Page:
Chips are down as China semiconductor plant goes belly-up

China's ambitions to become self-sufficient in the production of chipsets have been dealt a serious blow with the closure of a state-backed semiconductor plant.

Mary Lennighan

March 1, 2021

3 Min Read
IoT chips

China’s ambitions to become self-sufficient in the production of chipsets have been dealt a serious blow with the closure of a state-backed semiconductor plant.

Wuhan Hongxin Semiconductor Manufacturing Co (HSMC) is letting go of all of its staff, according to local press reports, a clear sign that the troubled company is shutting up shop. Staff at the plant received a WeChat message asking them to resign, making it clear that there are no plans to restart production, the South China Morning Post reported, citing information shared by Caixin Media. The move affects 240 staff.

An $18.5 billion project, HSMC has been beset by problems pretty much since it opened for business in late 2017, and funding issues drove it into the ground last year. It was taken over by the local government at the back end of last year, but it now appears it is closing for good.

The news is significant because it comes as China battles with a shortage of chipsets due to US supply chain restrictions. With the new administration in the US showing little sign of thawing relations with Beijing thus far, the country needs to take matters – chipset production, that is – into its own hands.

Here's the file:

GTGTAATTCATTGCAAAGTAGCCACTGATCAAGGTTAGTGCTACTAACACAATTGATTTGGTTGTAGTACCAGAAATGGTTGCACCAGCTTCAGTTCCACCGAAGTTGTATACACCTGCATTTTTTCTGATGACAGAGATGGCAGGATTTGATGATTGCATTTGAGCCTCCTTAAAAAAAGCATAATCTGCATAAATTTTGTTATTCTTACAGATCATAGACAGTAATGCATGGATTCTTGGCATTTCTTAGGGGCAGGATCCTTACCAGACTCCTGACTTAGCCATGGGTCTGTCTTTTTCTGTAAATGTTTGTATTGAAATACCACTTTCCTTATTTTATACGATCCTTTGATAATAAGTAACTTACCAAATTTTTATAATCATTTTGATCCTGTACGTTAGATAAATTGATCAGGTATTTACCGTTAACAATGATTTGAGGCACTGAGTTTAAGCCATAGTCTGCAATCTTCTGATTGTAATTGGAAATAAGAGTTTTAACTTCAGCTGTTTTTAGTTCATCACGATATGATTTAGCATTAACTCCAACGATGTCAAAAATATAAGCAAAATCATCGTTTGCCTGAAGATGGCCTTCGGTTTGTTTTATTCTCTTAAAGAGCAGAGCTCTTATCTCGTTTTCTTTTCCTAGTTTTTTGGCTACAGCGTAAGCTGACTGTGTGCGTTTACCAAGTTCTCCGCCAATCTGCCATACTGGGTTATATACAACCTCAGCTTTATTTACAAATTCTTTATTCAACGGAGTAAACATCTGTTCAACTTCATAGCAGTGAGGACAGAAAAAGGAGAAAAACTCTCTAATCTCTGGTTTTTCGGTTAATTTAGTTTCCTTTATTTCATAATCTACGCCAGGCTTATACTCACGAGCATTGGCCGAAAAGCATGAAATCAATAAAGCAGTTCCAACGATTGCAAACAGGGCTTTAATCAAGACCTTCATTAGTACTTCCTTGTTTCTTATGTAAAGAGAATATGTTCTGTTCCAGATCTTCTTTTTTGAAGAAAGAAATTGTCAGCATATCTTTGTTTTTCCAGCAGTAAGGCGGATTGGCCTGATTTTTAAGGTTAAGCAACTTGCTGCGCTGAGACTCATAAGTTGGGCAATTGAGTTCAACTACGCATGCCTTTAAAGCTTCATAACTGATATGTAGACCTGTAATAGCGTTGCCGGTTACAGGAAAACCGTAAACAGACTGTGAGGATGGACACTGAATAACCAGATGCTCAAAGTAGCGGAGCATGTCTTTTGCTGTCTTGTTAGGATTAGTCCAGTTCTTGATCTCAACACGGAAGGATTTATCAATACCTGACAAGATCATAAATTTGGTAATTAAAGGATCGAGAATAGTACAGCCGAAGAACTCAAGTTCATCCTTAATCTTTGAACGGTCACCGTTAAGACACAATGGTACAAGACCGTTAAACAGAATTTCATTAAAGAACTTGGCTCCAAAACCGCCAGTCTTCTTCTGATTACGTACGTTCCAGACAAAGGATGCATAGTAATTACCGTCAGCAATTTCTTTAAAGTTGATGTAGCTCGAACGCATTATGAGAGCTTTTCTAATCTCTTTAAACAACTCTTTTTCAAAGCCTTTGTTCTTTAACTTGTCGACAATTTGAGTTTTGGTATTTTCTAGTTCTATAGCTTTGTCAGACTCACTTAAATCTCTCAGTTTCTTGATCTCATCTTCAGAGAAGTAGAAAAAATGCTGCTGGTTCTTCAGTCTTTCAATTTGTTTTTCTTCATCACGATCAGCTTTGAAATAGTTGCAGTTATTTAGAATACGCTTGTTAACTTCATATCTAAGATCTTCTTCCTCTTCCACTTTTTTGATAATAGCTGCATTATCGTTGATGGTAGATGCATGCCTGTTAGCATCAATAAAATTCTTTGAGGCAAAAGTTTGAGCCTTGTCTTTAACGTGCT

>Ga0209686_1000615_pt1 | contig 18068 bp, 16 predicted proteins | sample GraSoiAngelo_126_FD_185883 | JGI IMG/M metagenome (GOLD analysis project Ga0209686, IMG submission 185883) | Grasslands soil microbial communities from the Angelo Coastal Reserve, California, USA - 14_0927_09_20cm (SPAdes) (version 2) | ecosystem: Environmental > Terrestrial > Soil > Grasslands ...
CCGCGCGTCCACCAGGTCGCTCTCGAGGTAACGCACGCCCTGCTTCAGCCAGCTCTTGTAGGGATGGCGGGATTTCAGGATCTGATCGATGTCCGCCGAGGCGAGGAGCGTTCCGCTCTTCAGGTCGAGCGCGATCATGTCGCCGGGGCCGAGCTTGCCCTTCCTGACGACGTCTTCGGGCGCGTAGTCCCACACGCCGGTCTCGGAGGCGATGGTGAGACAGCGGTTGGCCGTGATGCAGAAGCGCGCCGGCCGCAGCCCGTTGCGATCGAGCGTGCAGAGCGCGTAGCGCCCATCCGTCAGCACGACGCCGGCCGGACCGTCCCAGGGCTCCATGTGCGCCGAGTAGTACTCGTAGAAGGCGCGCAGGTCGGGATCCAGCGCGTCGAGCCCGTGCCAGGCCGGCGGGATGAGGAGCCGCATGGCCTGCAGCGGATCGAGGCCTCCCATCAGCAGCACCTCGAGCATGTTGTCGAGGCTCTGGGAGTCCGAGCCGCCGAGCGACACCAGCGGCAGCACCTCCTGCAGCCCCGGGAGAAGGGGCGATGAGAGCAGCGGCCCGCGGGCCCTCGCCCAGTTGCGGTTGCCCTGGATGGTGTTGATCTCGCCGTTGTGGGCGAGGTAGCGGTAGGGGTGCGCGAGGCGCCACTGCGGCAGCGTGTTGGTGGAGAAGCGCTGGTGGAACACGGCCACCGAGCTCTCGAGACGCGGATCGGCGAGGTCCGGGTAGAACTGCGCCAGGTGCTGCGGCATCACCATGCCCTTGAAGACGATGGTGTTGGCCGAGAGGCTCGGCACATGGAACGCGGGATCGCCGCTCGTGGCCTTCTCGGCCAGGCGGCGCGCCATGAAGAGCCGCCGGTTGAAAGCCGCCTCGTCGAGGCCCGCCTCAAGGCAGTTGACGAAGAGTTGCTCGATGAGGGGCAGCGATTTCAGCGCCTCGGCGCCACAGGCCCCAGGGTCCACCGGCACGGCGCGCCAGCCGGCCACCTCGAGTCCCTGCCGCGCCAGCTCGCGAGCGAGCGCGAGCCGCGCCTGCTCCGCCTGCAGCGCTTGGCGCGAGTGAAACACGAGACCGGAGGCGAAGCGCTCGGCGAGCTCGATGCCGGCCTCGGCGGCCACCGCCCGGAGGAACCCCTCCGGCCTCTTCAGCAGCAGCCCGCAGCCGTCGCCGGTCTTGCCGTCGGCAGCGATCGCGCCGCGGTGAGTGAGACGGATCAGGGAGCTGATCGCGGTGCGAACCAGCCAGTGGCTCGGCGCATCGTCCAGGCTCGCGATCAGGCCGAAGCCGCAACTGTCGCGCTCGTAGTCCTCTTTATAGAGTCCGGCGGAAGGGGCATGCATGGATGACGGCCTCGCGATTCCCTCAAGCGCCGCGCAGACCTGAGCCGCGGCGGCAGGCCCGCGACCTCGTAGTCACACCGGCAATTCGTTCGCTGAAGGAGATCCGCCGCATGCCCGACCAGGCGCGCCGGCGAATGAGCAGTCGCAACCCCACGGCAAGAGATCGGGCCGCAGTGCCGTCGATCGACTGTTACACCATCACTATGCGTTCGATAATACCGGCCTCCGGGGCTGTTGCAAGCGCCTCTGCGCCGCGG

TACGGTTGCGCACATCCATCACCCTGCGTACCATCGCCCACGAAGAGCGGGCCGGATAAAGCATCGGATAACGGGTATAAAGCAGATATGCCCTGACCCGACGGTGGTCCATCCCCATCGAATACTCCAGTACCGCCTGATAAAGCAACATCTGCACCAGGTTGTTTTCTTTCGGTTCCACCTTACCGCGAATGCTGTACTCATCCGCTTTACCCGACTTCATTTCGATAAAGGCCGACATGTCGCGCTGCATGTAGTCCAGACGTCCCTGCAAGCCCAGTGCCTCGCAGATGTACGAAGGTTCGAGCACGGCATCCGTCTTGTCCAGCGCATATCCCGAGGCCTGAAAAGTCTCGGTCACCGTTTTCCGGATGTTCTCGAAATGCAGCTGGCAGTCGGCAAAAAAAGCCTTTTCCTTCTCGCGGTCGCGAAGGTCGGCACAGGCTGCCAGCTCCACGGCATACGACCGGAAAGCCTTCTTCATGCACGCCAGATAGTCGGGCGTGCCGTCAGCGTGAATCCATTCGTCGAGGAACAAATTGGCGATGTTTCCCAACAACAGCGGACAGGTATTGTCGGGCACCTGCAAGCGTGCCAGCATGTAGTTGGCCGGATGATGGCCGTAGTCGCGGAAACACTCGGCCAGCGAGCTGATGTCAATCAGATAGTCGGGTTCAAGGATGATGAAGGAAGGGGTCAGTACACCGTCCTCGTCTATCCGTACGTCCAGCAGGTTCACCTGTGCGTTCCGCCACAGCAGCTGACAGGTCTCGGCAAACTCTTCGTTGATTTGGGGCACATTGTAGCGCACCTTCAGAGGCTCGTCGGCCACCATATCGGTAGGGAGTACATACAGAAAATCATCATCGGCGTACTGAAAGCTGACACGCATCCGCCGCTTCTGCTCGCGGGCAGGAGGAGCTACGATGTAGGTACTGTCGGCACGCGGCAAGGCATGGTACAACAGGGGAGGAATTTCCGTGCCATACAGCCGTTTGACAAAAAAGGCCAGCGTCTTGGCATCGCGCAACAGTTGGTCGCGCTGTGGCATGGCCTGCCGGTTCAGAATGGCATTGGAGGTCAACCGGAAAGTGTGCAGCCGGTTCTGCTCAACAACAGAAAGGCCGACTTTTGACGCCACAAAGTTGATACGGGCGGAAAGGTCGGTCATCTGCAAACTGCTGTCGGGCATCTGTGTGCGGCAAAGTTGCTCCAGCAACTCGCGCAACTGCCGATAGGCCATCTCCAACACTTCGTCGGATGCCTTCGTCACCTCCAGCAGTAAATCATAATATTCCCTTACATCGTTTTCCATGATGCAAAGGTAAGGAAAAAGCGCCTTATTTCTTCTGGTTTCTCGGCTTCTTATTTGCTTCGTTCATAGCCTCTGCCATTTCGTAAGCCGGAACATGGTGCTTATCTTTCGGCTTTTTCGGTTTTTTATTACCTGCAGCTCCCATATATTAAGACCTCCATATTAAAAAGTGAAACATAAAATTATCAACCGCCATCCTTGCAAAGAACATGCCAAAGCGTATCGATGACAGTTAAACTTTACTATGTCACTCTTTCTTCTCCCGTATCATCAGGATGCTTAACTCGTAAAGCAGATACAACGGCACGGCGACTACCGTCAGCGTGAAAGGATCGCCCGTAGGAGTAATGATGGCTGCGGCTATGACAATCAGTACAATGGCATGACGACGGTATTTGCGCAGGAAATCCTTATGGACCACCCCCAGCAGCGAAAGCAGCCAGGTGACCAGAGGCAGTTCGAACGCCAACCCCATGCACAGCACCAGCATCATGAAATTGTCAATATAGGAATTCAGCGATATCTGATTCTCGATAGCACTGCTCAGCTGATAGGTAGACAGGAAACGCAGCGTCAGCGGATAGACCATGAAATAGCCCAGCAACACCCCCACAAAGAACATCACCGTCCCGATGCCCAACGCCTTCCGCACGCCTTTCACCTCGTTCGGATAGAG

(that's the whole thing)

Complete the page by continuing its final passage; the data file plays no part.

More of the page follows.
However, the closure of HSMC may not be as great a blow as it might first appear, despite the fact that it is one of many failures in this market.

The Global Times quotes industry analyst Ma Jihua as saying that the project’s collapse is not indicative of the state of China’s semiconductor industry as a whole. Furthermore, since HSMC has been in trouble for a couple of years, its failure is in line with industry watchers’ expectations.

“There may be more failures in the sector in the future, as there [were] too many start-ups established two or three years ago,” Ma told the paper. People should take a longer-term view of the Chinese semiconductor market, he said. Growing investments in that market will be unaffected by the collapse of HSMC or indeed any other similar start-ups, he predicted.

Indeed, the South China Morning Post notes that 10 or more high-profile, government-sponsored semiconductor projects are reported to have gone bust over the past two years. In October the state’s National Development and Reform Commission (NDRC) said the government would increase supervision of new entrants in the semiconductor space to protect against the potential for wasted resources.

Many of China’s semiconductor projects have been poorly planned and financed, the paper pointed out. HSMC was a notable example of this, and had the added issue of being run by people with no experience of the market. Few in the semiconductor space had even heard of HSMC founders Li Xueyan and Cao Shan, it said, which raised concerns from the outset of the project.

China needs to make its own chipsets in large enough volumes to meet its technology needs. That is certainly a concern. But it can probably afford to lose a handful of start-ups along the way.

About the Author(s)

Mary Lennighan

Mary has been following developments in the telecoms industry for more than 20 years. She is currently a freelance journalist, having stepped down as editor of Total Telecom in late 2017; her career history also includes three years at CIT Publications (now part of Telegeography) and a stint at Reuters. Mary's key area of focus is on the business of telecoms, looking at operator strategy and financial performance, as well as regulatory developments, spectrum allocation and the like. She holds a Bachelor's degree in modern languages and an MA in Italian language and literature.

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